Two landmark concerts this month

The Trasimeno Music Festival is over for another year. It’s such a special week that it’s very hard to explain it with words if you haven’t been there. The beauty of Umbria, the wonderful venues we have for our concerts, the camaraderie between members of the audience, the joy of the artists who come to perform—all of that makes for something which is quite far removed from ordinary concert experiences. I will never forget playing Book I of Bach’s Well-Tempered Clavier in the Basilica of San Pietro in Perugia with the piano placed in the centre of the nave, with the audience in a semi-circle around me, and a beautiful painting of the Crucifixion behind me. That was one of the most moving concerts of my life. Of course Bach had a lot to do with it! That final B minor fugue is out of this world, literally. Bravo to all the artists who performed, to Sir Richard Eyre who gave us such wonderful insights into his life and work, and to the staff who helped me organise the whole thing. I hope many of you will come next summer (June 29 to July 5, 2019). The only way we can keep it going is if we have a sufficient number of people who come for the whole week and help us with the generosity of their donations.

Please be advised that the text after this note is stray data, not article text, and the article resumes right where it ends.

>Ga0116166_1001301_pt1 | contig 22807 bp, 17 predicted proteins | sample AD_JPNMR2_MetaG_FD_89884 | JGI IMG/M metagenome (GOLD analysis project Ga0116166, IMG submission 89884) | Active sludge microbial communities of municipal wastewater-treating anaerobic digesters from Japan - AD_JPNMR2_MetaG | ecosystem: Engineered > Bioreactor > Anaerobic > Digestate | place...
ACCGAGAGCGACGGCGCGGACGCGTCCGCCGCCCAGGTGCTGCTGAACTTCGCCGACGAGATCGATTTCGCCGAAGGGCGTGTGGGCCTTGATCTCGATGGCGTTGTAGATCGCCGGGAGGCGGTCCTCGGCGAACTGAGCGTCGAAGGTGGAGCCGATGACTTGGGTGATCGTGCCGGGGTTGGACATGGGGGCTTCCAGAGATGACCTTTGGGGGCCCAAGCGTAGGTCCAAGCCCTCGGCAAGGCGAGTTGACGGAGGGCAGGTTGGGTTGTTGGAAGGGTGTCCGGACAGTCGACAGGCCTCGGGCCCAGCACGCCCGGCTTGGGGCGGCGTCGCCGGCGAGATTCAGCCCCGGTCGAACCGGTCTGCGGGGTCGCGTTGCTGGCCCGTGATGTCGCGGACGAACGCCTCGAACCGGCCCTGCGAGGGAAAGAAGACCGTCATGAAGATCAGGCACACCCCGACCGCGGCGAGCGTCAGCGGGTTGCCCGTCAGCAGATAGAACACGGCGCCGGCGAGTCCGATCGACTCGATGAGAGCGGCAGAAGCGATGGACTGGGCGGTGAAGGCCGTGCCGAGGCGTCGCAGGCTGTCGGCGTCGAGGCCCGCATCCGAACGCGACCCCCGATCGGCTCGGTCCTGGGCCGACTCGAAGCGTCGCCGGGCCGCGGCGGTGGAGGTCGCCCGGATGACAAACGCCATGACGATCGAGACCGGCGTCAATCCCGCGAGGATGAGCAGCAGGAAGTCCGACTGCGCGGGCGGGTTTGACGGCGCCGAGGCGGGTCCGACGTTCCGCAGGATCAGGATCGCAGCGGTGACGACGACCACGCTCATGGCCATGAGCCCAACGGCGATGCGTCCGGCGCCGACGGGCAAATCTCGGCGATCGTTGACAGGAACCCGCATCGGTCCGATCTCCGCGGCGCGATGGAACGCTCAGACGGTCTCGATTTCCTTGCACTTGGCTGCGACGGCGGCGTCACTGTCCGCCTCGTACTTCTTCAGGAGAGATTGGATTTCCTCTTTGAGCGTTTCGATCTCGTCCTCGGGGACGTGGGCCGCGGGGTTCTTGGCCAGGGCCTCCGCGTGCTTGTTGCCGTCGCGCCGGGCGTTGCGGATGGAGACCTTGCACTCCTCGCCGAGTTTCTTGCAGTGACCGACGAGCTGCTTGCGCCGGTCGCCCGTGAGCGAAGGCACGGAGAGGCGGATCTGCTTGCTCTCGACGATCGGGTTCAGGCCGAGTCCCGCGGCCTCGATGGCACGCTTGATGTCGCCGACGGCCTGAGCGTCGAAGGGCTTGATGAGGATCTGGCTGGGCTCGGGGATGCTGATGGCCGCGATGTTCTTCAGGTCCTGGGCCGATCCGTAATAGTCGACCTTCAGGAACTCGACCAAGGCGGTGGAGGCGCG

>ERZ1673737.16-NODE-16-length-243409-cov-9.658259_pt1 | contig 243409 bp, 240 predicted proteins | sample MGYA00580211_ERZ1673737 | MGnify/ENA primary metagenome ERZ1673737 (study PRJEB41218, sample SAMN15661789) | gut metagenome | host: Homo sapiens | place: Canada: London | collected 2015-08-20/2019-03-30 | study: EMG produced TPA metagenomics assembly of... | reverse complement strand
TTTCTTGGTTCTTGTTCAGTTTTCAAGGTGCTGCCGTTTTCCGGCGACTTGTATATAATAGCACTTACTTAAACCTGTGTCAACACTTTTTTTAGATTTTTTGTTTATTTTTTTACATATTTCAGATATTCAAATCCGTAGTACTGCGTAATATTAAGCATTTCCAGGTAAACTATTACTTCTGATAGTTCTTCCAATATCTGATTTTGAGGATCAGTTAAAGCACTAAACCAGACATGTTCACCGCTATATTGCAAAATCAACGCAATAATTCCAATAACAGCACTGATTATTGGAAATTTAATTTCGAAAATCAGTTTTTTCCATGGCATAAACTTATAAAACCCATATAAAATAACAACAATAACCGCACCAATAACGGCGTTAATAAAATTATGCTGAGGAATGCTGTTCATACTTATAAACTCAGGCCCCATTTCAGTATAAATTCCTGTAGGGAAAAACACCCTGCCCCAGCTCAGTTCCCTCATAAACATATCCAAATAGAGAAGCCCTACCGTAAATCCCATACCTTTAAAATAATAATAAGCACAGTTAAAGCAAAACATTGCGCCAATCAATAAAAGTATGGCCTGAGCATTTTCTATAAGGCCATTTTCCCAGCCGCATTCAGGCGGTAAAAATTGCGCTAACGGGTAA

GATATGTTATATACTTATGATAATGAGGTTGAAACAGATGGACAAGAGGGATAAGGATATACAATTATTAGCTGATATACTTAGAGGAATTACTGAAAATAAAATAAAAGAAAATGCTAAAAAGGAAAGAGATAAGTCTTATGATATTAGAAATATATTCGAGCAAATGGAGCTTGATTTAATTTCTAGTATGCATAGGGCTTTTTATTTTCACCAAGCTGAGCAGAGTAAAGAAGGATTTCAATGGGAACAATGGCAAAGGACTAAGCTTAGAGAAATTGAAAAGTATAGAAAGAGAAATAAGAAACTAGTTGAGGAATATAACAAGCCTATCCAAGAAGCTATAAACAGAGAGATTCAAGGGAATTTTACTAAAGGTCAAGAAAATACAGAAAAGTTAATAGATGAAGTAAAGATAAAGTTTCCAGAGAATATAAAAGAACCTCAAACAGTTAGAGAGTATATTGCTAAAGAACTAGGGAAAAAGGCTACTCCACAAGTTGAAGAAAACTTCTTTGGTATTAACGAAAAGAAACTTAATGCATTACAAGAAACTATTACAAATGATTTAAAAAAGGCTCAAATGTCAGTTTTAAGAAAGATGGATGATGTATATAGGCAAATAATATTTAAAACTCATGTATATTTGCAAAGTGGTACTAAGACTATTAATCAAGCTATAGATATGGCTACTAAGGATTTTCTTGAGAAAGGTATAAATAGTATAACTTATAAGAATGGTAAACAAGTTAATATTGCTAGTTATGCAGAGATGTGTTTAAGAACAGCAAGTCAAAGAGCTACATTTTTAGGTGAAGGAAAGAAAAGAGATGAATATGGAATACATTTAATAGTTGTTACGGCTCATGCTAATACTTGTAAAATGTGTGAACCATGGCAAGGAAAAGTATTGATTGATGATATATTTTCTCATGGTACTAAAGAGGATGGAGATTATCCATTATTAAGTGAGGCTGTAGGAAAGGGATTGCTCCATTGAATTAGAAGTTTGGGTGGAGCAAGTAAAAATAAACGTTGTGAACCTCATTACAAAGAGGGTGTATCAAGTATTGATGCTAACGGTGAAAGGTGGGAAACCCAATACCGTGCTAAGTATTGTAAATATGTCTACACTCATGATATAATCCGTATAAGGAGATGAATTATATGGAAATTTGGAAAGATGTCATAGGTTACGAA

Today I rehearsed Messiaen’s huge Turangalila Symphony with the BBC Symphony Orchestra, ondes martenot player Cynthia Millar, and conductor Sakari Oramo. That was a thrill! Our performance is in the BBC Proms at the Royal Albert Hall on Wednesday night. Tune in HERE to listen live on BBC Radio and the internet. It will stay in the archive for a month. What a lot of work to re-learn it (I haven’t played it in three years), but I adore it. I first played Messiaen age 15, and then he and his wife, pianist Yvonne Loriod, were on the jury of the 1985 International Bach Piano Competition in Toronto which launched my career. Meeting them then was one of the highlights of my life (see photo). Madame Loriod had the publishers send me the score of Turangalila, and I treasure the letter she wrote me in 1999, saying how much they had admired my playing and how great it would be if I played Turangalila.

Next week, on July 26th, I have a birthday—one ending in a zero. Oh dear!! Well, what better way to celebrate than to play Bach’s Goldberg Variations in London’s Wigmore Hall—where I have performed for the past 33 years. A birthday is nothing without music!